There are some inspection ports, but a borescope type inspection camera is needed to really see much of anything; and this has only just recently been suggested by the factory as a yearly recommended task. Even then, if you do spot something, there is NO easy access to replace the cable.

Because of the increasing number of Kimberley units in the US due to the low AU$, there has been some recent talk about establishing a US service center. However, that is not anything currently available or even in the immediate future.

DUTCH
 
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OCD Overland

Explorer
It's also been a concern of mine that the owners forum is locked up.

Simply put, the cable issue means the Karavan has to be struck off my list. It's a great design overall, but that's a major achilles heel. That's a shame because I had really started leaning that way because of how easy it would be to tow.

There's still the Kruisers, but the exchange rate would have to get down to .6 to get them in my price range. So I guess for now the Oliver is back on top.
 

DUTCH

Curmudgeon
It's also been a concern of mine that the owners forum is locked up.
It's closed for a good reason - so that owners can communicate freely without fear of reprisal and spam. There is a LOT of good sharing of ideas, tips and genuine support there, including ways to fix and improve things.

There is even a section open to questions by prospective owners.

It's a most excellent resource.
 
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OCD Overland

Explorer
I'm sure there are advantages. But it does add a layer of opaqueness that's a bit off-putting - especially when they ask for fifty bucks to join. And then there's that nagging voice again, telling me that maybe there are things said there that they don't want to be catalogued and easily available to the public via search engines.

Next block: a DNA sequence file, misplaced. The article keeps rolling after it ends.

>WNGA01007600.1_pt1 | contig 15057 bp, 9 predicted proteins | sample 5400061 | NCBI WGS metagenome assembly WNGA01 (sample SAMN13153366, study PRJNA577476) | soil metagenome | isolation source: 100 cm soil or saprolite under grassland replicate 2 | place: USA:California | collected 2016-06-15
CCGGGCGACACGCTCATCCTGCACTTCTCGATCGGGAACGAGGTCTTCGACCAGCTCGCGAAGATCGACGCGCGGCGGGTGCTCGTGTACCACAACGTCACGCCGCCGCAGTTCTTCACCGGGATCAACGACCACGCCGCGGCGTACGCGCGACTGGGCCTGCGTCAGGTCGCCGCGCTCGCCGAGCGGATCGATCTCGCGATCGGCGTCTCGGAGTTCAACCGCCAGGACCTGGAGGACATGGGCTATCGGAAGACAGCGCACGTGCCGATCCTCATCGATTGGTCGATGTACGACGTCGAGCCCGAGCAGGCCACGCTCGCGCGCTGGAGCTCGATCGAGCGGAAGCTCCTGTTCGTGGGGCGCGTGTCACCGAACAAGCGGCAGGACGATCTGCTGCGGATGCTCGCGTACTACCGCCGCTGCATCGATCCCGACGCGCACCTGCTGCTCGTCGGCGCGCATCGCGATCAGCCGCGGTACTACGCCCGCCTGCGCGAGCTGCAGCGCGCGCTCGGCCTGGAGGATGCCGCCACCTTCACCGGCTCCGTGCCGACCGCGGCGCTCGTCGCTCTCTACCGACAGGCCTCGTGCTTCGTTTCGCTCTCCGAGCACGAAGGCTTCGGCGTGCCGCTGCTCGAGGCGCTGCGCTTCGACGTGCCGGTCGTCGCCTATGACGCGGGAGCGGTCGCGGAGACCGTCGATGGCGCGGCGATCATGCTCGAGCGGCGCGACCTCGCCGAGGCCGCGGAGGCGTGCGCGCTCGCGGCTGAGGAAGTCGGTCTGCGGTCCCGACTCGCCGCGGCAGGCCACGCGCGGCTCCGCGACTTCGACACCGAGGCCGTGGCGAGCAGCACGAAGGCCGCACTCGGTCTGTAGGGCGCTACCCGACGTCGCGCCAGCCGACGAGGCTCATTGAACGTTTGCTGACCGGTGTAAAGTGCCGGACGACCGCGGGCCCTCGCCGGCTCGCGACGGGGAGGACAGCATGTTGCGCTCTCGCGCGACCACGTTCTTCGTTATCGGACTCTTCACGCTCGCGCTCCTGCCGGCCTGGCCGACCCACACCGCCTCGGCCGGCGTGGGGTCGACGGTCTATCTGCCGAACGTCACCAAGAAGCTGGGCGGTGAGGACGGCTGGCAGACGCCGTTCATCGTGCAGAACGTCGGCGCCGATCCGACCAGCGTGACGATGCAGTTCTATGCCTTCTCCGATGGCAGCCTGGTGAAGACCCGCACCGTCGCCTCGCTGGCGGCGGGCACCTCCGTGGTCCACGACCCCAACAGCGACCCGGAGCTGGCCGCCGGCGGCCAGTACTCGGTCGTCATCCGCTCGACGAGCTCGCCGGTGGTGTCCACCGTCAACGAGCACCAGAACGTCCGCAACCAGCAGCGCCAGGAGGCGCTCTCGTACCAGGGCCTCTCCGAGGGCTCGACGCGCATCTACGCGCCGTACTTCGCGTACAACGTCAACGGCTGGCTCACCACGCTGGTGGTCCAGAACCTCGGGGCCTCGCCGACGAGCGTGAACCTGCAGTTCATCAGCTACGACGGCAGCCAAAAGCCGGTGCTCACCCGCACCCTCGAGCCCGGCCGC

I don't know - perhaps I'm being too negative. But the thing is that for as many trailers as they have on the road, there doesn't seem to be a lot of discussion about them that I can find.

edit - saw your PM, I didn't realize that the forum was independent from the factory.
 
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Tazman

Adventurer
I have one on order. It is the S3 Model, thus no lifting cables. Support should be a serious consideration for many, as you are on your own. I have rebuilt sail boats and have done a lot of electrical and mechanical work in my life. I am not looking forward to dealing with issues but I expect them to occur.

The Austrailian dollar at .70 makes this a doable luxury. There is nothing like the S3 in the US. Some of their other models do have US competition.
 

Romer

Adventurer
I wouldn't let that keep you from the Karavan. True I just got mine and haven't broke it in yet. It is an amazing rig. Mine is parked in my garage so I am not concerned about the cable breaking. There are a handful of owners with broken cables out of over a thousand Karavan's on the road. On the road is the outback of Australia for weeks at a time

I had a new Jayco I parked outside and in two years it started falling apart. I decided from then on I would only get a camper I could park inside. Over 5 years of owning the Kimberley Kamper I never had a single issue. If you have space indoors for a Karavan, I wouldn't worry it. I would have gone for the larger S3 if fitting in the garage wasn't a requirement for me

Dutch has had some bad luck with his unit. Brad on the other hand lives in the drier climate of Arizona and hasn't had any real issues with his cables and he has owned his for 5 years and I wish I could go camping as often as he does. He did have a wheel fall off, but don't think that was Kimberleys fault. They did supply him the parts to have it fixed good as new.